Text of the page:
The Philadelphia Engineer District is gearing up to solicit bids for a medium class hopper dredge (MCHD) to replace the dredge McFarland, part of the U.S. Army Corps of Engineers’ minimum fleet and ready reserve fleet of dredges.
The Corps released its draft solicitation documents for the project on January 25, with a virtual industry day following soon thereafter in early February.
“The government held its industry day on February 3, 2022,” the Corps said in a statement. “It was well attended by private industry, and the government also completed the draft solicitation period in support of this effort shortly thereafter. Feedback from both events was well received and helped inform the overall approach. At this time, the government is preparing to issue its solicitation targeting May 2022 or sooner.”
The project code is W912BU, and the targeted budget for the contract is $125 million.
The Corps’ minimum fleet of hopper dredges includes the Essayons, the Yaquina, the Wheeler and the McFarland. The Wheeler and the McFarland comprise the Corps’ ready reserve fleet used “for national defense, for emergency needs and for contract work when private industry has failed to submit a responsive and responsible contract bid,” according to the draft solicitation document.
The McFarland’s typical area of responsibility ranges from the Delaware River and Bay, near its home port, along the East Coast and along the Gulf Coast, including the Southwest Pass of the Mississippi River. According to its ready reserve mission, the McFarland is expected to be able to respond to any critical dredging need within 72 hours. According to the solicitation packet, the McFarland’s average ready reserve deployment has been about 60 days per year.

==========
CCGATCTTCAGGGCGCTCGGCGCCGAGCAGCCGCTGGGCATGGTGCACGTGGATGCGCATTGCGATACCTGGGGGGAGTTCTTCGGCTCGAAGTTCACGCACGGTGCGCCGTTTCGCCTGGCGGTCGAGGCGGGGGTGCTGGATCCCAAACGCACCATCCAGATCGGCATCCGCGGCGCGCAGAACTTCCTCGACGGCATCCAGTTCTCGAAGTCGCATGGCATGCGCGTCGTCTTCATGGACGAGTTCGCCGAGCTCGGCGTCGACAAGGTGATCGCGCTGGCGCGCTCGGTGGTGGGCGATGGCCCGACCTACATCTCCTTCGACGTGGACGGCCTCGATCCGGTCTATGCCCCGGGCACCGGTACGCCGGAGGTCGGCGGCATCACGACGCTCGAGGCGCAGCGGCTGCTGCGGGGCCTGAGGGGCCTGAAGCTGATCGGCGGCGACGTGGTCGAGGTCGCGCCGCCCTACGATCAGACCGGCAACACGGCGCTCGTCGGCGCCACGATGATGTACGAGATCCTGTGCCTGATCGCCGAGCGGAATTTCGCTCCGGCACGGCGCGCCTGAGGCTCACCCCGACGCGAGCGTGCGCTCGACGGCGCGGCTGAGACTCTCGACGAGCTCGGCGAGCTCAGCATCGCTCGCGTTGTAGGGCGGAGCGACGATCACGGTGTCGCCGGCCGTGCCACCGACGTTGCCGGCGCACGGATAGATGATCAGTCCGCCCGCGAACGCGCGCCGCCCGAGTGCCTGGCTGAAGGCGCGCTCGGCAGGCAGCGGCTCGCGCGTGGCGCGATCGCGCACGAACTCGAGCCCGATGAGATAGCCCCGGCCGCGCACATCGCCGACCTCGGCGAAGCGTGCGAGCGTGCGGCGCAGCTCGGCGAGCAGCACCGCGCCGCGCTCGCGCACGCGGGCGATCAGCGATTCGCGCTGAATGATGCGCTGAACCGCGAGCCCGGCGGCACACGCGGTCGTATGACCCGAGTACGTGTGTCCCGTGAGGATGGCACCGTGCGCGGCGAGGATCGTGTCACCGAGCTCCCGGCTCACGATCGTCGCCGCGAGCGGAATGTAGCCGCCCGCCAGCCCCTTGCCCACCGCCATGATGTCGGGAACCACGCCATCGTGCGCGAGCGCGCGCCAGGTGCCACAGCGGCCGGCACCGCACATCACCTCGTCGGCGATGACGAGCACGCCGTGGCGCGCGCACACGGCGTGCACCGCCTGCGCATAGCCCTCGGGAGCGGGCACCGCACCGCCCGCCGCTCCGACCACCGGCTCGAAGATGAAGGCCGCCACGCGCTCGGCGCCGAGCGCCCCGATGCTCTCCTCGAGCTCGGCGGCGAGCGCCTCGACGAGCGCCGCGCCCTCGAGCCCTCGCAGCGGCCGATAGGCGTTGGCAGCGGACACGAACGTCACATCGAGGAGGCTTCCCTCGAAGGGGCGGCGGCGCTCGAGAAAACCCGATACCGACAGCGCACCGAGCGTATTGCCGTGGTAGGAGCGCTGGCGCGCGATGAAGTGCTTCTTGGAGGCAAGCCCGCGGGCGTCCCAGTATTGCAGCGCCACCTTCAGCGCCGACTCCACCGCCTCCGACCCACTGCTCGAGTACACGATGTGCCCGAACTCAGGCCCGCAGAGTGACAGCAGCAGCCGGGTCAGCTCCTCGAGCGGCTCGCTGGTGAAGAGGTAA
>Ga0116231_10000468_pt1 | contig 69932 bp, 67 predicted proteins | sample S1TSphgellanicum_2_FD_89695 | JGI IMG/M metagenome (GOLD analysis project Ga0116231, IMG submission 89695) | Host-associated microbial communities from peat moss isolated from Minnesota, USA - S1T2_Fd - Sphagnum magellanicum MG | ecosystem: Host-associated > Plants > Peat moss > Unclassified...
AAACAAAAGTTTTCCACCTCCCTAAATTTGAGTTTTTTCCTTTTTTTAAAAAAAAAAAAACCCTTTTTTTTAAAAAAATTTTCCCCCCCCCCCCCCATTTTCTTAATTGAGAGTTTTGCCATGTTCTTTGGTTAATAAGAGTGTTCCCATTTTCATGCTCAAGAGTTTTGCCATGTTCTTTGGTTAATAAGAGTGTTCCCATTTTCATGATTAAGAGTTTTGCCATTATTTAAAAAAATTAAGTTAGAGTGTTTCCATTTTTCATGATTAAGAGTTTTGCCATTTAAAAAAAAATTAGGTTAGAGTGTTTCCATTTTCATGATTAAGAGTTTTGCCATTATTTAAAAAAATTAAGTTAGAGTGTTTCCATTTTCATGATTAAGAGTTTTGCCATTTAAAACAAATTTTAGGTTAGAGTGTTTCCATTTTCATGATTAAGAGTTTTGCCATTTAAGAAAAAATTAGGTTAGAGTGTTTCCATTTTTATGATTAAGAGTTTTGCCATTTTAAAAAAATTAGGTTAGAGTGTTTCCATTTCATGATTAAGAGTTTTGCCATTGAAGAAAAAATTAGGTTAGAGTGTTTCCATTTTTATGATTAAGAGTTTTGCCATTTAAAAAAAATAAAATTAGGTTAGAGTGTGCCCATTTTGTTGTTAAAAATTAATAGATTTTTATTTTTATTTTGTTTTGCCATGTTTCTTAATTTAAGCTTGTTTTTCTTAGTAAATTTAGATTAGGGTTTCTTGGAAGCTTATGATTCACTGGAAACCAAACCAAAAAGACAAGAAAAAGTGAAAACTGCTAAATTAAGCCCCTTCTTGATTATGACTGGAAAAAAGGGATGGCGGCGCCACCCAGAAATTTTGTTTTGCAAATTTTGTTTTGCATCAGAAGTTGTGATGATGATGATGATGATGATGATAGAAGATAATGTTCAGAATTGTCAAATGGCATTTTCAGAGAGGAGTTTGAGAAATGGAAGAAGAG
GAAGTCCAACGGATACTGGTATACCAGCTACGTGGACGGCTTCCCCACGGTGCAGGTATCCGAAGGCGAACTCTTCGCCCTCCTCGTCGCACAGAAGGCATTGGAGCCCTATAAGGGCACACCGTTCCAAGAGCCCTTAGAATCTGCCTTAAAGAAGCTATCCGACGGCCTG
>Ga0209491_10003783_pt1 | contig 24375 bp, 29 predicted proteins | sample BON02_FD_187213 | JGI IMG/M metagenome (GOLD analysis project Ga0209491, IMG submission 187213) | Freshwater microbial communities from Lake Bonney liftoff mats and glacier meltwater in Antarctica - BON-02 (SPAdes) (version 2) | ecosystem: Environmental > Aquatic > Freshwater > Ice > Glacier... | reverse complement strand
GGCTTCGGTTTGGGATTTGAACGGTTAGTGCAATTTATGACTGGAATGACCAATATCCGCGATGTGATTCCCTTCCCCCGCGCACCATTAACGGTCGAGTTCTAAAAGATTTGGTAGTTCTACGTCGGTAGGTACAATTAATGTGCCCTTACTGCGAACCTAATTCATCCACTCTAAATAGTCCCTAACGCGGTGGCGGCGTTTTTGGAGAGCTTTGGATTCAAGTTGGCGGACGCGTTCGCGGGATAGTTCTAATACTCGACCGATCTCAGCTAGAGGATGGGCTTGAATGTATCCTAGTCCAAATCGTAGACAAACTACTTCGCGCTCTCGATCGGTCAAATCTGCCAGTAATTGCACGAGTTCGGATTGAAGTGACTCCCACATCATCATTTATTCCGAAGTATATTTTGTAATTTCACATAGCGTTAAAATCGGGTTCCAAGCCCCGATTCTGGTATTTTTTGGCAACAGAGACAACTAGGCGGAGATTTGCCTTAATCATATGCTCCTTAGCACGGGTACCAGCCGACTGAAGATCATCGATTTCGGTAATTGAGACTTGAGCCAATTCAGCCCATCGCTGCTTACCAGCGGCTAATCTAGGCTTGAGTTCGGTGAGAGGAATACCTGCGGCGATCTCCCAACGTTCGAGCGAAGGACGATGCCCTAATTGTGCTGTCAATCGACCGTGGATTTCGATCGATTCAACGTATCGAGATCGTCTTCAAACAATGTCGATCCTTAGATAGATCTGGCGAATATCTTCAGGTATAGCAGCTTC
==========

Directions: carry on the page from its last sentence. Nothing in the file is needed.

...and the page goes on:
According to the Corps’ Marine Design Center, the new dredge will have a hopper capacity of 6,000 cubic yards and feature azimuthing thrusters and a diesel-electric power system.
Other required specifications include an overall length of 320 feet or less, a maximum air draft of 110 feetand a loaded draft of 26 feet. The dredge must have sufficient fuel and supply storage to allow an uninterrupted transit between Philadelphia and the New Orleans area at a transit speed of 12 knots. The dredge will also have to be able to work for a minimum of 18 calendar days without taking on supplies or offloading waste.
The replacement vessel will be able to discharge using bottom dumping via hopper doors and over the bow pump out through floating hose and pipeline to disposal sites.
From the notice to proceed date, the draft solicitation allows 1,380 calendar days (or about two months short of four years) from the planning phase to delivery.
Regardless of what shipyard builds the new dredge or what it’s named, the forthcoming hopper dredge, if it’s anything like the McFarland, will leave its mark on the nation’s coastline and waterways for decades.
Caption for photo: Corps of Engineers photo of the dredge McFarland.